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|Case Number:||Environment and Land Case 7 of 2011|
|Parties:||Karisa Mramba Thoya & 59 others v Ahmed Said & 4 others|
|Date Delivered:||27 Nov 2015|
|Court:||High Court at Mombasa|
|Judge(s):||Anne Abongo Omollo|
|Citation:||Karisa Mramba Thoya & 59 others v Ahmed Said & 4 others  eKLR|
|Court Division:||Land and Environment|
|Disclaimer:||The information contained in the above segment is not part of the judicial opinion delivered by the Court. The metadata has been prepared by Kenya Law as a guide in understanding the subject of the judicial opinion. Kenya Law makes no warranties as to the comprehensiveness or accuracy of the information|
REPUBLIC OF KENYA
IN THE HIGH COURT OF KENYA
ELC CIVIL SUIT NO. 7 OF 2011
KARISA MRAMBA THOYA & 59 OTHERS...................................PLAINTIFFS
AHMED SAID & 4 OTHERS.....................................................DEFENDANTS
1. The judgement is in respect of the defendant's counter – claim the plaintiff's suit having been dismissed. In the counter – claim the defendant prayed for the following orders :-
i) Vacant possession
ii) General Damages
iii) Costs of the suit
iv) Any other relief the honourable court deems just to grant.
2. On 2nd June 2015 when the matter was listed for hearing, the same was adjourned as Mr Okanga advocate said the plaintiffs were unaware of this date and it was in the interest of justice that they be made aware. The case was taken out of the hearing list of that day and fixed for hearing on 27.7.15. On 27.7.15, neither Mr Okanga nor the plaintiffs were present in Court. The case proceeded undefended.
3. The 1st defendant testified on behalf of his co- defendants. He adopted his statement he filed in Court on 10.9.2013. The witness testified that the suit plot No 667 is jointly owned between him and Khamis Said Rashid, Nassir, Rukia, Mansoor and Aziza (co-defendants). He produced a copy of the certificate of title in evidence. The 1st defendant confirmed that he knew the plaintiffs after this suit was filed and denied the plaintiffs have been in the land for 12 years.
4. The defendant testified further that the land belonged to their parents and later they inherited it. When they undertook valuation on it in 2005, it was reported vacant. He stated that when the plaintiffs came to the land, they began by harvesting sand. He reported them to the police and the plaintiffs were charged. He produced a copy of the charge sheet as Pex 3 and valuation report as Pex 4. Later the plaintiffs began building on the land and he produced photographs of the said houses as Pex 5. He asked for orders of vacant possession and compensation for damages and costs.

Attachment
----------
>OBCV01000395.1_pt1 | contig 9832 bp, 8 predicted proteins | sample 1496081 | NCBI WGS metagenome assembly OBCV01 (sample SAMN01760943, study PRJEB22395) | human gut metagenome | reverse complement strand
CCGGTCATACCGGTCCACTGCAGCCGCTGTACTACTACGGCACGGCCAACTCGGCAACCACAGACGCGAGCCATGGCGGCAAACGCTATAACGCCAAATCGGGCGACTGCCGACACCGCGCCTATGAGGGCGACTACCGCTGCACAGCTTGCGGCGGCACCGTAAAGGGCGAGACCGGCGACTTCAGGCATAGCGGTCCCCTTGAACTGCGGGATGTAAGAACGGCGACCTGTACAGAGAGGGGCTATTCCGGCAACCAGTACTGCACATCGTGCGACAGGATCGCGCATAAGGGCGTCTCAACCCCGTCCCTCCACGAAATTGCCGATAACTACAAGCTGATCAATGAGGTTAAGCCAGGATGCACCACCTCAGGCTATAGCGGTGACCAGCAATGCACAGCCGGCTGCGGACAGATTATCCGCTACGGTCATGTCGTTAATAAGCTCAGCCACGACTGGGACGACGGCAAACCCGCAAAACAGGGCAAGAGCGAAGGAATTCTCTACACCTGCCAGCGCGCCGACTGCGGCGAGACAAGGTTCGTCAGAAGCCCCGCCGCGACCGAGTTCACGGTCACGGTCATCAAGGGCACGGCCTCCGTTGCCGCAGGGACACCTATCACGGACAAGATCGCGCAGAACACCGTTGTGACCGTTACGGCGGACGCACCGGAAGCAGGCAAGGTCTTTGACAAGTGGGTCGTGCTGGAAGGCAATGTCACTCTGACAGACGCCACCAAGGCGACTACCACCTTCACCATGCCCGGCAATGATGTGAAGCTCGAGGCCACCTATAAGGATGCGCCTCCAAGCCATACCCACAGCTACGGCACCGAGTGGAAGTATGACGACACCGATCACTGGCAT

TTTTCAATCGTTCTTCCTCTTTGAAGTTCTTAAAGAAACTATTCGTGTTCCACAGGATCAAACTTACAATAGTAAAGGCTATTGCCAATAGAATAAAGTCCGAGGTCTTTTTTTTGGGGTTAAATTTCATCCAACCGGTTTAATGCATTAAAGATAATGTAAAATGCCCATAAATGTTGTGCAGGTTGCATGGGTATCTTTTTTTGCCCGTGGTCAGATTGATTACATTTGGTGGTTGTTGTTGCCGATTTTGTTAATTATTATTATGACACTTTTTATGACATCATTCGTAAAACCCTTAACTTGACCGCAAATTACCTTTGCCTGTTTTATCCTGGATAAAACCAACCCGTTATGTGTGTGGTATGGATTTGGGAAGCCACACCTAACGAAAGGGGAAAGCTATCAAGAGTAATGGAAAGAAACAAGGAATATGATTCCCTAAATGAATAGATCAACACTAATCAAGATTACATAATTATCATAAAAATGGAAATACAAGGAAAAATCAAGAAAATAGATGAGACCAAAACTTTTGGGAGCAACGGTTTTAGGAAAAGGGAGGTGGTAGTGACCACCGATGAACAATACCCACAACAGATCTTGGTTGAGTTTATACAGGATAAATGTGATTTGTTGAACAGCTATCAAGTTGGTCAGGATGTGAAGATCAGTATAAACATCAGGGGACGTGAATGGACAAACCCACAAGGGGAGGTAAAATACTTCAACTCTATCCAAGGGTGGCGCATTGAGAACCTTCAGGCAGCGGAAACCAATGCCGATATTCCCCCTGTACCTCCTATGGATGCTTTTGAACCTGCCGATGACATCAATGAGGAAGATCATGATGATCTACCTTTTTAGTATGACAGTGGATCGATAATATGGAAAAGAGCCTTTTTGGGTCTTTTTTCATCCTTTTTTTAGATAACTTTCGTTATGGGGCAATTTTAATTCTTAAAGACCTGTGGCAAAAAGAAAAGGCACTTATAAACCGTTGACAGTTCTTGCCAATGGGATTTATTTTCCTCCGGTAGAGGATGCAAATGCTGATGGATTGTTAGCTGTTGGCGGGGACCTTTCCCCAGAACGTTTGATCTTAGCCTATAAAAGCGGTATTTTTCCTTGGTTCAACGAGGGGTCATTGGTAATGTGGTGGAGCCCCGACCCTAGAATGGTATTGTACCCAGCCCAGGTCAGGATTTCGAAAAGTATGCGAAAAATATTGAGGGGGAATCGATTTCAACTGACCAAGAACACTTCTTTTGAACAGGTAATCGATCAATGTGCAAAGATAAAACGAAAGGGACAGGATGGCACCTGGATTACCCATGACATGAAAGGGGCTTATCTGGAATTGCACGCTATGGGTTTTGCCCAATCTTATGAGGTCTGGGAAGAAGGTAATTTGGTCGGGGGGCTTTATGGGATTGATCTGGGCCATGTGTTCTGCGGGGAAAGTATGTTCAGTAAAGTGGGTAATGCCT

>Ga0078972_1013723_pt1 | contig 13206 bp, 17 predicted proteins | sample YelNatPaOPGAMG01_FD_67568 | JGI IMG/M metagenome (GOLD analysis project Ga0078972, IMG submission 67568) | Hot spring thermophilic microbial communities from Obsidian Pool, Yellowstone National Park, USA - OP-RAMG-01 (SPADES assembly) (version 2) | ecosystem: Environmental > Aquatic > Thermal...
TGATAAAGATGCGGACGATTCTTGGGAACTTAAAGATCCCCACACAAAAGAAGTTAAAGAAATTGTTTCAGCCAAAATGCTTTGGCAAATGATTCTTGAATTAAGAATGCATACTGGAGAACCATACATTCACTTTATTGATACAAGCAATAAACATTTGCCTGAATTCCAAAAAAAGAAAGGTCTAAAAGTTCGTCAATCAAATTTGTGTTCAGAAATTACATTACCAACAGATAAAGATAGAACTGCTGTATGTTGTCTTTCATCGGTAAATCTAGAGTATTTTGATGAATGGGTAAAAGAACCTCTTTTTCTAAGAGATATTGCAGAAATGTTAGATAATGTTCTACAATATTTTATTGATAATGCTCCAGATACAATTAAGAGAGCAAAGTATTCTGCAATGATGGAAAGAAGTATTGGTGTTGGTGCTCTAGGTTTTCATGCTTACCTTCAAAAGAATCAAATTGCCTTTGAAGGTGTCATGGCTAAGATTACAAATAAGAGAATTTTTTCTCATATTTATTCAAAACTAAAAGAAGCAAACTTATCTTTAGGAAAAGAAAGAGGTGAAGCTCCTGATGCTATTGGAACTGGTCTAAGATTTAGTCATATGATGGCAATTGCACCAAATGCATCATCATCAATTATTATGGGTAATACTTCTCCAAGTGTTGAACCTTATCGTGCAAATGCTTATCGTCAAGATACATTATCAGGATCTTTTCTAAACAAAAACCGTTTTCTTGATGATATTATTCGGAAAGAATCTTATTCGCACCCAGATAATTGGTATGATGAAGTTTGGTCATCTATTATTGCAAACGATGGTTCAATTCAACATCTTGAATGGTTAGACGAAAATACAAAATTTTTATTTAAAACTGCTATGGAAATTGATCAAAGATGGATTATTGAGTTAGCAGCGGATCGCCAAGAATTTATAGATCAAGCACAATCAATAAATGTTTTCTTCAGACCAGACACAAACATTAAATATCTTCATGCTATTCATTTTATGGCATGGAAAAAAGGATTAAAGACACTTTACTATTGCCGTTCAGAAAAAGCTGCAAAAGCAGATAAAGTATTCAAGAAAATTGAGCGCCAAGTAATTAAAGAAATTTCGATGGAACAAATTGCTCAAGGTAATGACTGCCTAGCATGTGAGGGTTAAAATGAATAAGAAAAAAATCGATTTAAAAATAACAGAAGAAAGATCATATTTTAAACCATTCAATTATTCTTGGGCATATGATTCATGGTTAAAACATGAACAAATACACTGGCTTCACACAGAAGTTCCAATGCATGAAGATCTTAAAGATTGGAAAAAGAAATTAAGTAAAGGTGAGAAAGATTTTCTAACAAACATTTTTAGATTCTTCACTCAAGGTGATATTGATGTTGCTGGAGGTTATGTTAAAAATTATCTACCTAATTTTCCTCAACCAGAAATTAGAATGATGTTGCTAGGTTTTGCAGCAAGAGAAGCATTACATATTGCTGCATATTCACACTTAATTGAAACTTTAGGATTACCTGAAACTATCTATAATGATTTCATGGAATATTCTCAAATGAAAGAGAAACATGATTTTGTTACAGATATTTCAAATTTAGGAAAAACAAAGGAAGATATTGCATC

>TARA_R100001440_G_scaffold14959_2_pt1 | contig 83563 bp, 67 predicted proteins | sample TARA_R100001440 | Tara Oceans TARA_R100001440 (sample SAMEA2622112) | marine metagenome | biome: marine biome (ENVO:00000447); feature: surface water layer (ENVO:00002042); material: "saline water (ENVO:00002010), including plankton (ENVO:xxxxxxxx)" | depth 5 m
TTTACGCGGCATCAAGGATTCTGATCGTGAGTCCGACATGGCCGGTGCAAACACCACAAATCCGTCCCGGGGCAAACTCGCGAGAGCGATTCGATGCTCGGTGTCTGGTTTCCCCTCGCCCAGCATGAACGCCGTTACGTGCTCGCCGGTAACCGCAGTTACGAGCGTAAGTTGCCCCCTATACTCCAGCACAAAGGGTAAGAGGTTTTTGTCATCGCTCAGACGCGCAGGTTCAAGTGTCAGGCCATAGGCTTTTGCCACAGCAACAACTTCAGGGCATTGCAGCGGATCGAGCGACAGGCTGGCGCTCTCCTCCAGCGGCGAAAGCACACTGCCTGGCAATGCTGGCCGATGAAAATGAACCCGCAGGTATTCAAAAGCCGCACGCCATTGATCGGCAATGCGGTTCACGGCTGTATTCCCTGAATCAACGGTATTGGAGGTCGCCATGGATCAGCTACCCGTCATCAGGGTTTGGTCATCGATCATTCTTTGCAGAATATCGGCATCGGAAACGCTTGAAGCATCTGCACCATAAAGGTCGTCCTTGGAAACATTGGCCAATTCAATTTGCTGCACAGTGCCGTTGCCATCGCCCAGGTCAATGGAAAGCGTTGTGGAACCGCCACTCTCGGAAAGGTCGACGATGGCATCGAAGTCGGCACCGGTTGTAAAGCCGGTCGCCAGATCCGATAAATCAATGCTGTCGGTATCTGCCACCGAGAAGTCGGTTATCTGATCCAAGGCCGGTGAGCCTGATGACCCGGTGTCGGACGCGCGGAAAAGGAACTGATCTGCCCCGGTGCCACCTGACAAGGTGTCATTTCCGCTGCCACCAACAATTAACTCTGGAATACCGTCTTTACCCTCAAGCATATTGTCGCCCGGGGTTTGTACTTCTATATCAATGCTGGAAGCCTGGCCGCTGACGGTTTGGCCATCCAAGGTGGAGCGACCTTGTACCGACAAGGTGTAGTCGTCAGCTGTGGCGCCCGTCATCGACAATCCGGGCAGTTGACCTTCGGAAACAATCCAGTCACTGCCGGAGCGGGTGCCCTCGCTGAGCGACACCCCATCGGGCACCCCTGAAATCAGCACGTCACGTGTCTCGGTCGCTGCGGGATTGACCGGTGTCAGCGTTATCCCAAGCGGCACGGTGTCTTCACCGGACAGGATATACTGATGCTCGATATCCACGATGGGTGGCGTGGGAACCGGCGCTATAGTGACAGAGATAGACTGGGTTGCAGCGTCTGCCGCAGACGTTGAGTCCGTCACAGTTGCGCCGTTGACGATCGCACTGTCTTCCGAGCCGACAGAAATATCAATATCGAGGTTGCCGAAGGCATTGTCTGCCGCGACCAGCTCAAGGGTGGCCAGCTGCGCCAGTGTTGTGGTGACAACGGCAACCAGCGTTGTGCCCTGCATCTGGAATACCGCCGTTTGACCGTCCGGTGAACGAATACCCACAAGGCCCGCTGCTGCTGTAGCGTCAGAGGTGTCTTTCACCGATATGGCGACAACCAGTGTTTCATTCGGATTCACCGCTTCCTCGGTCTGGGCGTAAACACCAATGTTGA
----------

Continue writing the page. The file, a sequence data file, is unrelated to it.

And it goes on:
5. Mr Khatib advocate for the defendants did not submit. He said that he relied on the evidence and the earlier submissions. I have perused the record and the only submissions in the file are in respect of the interlocutory applications. On 30th September 2011, Okwengu J. (as she then was) granted the defendants orders of interlocutory injunction barring the plaintiffs from entering, occupying, constructing structures, removing soil or in any manner interfering with the suit property pending hearing of the suit. The defendants thus already obtained orders temporarily barring the plaintiffs from interfering with the suit land which should have kept the plaintiffs away. This Court at this stage is merely to confirm this orders if the defendants prove their case.
6. The defendants have shown a certificate of title proving they own the suit property. The plaintiffs only claim to the land was on the basis of adverse possession. That claim collapsed when their suit was dismissed. They never appealed the order of dismissal. Consequently I find no challenge to the defendants title to the land. In the absence of such challenge, the defendants are entitled to enjoy all rights conferred to a registered proprietor under Section 25 of the Land Registration Act. I am satisfied in the circumstances of this case that the defendants are entitled to orders of vacant possession and accordingly grant it to them as prayed in their counter – claim.
7. On the claim for general damages, no loss was proved to have been suffered as a result of the plaintiffs invasion. I will thus not award any to them. The plaintiffs invaded the defendants land and subsequently sued them. The defendants were thus forced to incur costs to defend their title and therefore they are entitled to be compensated. Consequently I award them costs of this suit.
Judgement dated and delivered in Mombasa this 27th day of November 2015